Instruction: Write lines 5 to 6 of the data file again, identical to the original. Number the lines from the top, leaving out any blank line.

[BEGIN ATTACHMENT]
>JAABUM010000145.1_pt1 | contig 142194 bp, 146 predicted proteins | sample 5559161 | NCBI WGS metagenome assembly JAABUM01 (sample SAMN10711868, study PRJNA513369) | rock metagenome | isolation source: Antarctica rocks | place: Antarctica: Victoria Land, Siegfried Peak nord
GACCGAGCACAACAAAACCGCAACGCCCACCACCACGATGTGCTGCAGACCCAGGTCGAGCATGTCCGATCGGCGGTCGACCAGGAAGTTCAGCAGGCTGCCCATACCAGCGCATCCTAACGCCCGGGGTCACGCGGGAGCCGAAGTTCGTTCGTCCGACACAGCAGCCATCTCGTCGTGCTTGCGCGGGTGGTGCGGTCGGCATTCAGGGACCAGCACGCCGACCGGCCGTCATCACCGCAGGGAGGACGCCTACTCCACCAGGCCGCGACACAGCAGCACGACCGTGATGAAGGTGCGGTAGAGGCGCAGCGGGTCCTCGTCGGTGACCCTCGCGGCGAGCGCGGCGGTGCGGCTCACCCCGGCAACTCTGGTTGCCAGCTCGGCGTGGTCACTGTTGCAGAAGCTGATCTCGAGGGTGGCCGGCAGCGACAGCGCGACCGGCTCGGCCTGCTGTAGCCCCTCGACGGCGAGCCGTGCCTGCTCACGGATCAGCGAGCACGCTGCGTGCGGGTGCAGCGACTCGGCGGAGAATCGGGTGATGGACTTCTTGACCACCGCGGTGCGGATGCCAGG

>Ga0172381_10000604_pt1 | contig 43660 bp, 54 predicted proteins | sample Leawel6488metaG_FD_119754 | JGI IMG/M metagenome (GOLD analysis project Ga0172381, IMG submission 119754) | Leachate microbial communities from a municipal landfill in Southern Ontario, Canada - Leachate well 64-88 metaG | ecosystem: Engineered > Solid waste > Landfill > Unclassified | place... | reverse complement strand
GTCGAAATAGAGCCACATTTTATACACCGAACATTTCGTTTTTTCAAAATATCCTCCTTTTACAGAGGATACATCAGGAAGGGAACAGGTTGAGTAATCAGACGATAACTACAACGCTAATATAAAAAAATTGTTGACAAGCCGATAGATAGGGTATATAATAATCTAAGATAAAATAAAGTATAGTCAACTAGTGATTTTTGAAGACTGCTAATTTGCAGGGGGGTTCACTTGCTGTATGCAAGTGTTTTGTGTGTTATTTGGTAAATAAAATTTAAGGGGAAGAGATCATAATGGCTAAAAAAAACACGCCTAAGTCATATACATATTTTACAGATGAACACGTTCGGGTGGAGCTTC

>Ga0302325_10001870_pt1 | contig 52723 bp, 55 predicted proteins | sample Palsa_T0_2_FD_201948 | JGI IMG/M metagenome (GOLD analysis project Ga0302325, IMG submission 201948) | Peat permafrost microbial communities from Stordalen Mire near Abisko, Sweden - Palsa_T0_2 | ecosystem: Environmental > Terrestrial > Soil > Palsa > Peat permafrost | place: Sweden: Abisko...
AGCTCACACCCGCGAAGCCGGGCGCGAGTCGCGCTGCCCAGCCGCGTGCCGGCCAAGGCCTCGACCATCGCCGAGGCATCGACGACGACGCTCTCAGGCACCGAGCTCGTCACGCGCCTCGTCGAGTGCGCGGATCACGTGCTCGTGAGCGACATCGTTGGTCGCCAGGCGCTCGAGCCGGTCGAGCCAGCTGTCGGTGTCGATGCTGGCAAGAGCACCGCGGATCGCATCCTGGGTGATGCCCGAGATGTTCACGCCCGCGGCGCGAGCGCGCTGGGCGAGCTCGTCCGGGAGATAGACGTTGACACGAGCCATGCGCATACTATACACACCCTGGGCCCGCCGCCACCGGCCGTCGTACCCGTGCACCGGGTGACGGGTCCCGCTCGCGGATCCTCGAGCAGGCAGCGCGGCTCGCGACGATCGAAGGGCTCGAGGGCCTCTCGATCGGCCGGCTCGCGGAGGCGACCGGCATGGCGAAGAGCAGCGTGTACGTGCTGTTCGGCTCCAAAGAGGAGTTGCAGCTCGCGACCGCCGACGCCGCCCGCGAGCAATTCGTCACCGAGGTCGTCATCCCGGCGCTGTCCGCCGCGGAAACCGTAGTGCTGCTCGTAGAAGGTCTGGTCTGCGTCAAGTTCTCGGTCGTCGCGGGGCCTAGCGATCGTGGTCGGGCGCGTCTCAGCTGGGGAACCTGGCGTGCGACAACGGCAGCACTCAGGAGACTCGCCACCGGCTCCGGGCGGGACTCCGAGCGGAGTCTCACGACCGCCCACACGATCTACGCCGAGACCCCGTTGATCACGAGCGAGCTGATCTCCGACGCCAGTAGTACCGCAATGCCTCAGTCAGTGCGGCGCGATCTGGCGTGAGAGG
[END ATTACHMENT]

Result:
>Ga0302325_10001870_pt1 | contig 52723 bp, 55 predicted proteins | sample Palsa_T0_2_FD_201948 | JGI IMG/M metagenome (GOLD analysis project Ga0302325, IMG submission 201948) | Peat permafrost microbial communities from Stordalen Mire near Abisko, Sweden - Palsa_T0_2 | ecosystem: Environmental > Terrestrial > Soil > Palsa > Peat permafrost | place: Sweden: Abisko...
AGCTCACACCCGCGAAGCCGGGCGCGAGTCGCGCTGCCCAGCCGCGTGCCGGCCAAGGCCTCGACCATCGCCGAGGCATCGACGACGACGCTCTCAGGCACCGAGCTCGTCACGCGCCTCGTCGAGTGCGCGGATCACGTGCTCGTGAGCGACATCGTTGGTCGCCAGGCGCTCGAGCCGGTCGAGCCAGCTGTCGGTGTCGATGCTGGCAAGAGCACCGCGGATCGCATCCTGGGTGATGCCCGAGATGTTCACGCCCGCGGCGCGAGCGCGCTGGGCGAGCTCGTCCGGGAGATAGACGTTGACACGAGCCATGCGCATACTATACACACCCTGGGCCCGCCGCCACCGGCCGTCGTACCCGTGCACCGGGTGACGGGTCCCGCTCGCGGATCCTCGAGCAGGCAGCGCGGCTCGCGACGATCGAAGGGCTCGAGGGCCTCTCGATCGGCCGGCTCGCGGAGGCGACCGGCATGGCGAAGAGCAGCGTGTACGTGCTGTTCGGCTCCAAAGAGGAGTTGCAGCTCGCGACCGCCGACGCCGCCCGCGAGCAATTCGTCACCGAGGTCGTCATCCCGGCGCTGTCCGCCGCGGAAACCGTAGTGCTGCTCGTAGAAGGTCTGGTCTGCGTCAAGTTCTCGGTCGTCGCGGGGCCTAGCGATCGTGGTCGGGCGCGTCTCAGCTGGGGAACCTGGCGTGCGACAACGGCAGCACTCAGGAGACTCGCCACCGGCTCCGGGCGGGACTCCGAGCGGAGTCTCACGACCGCCCACACGATCTACGCCGAGACCCCGTTGATCACGAGCGAGCTGATCTCCGACGCCAGTAGTACCGCAATGCCTCAGTCAGTGCGGCGCGATCTGGCGTGAGAGG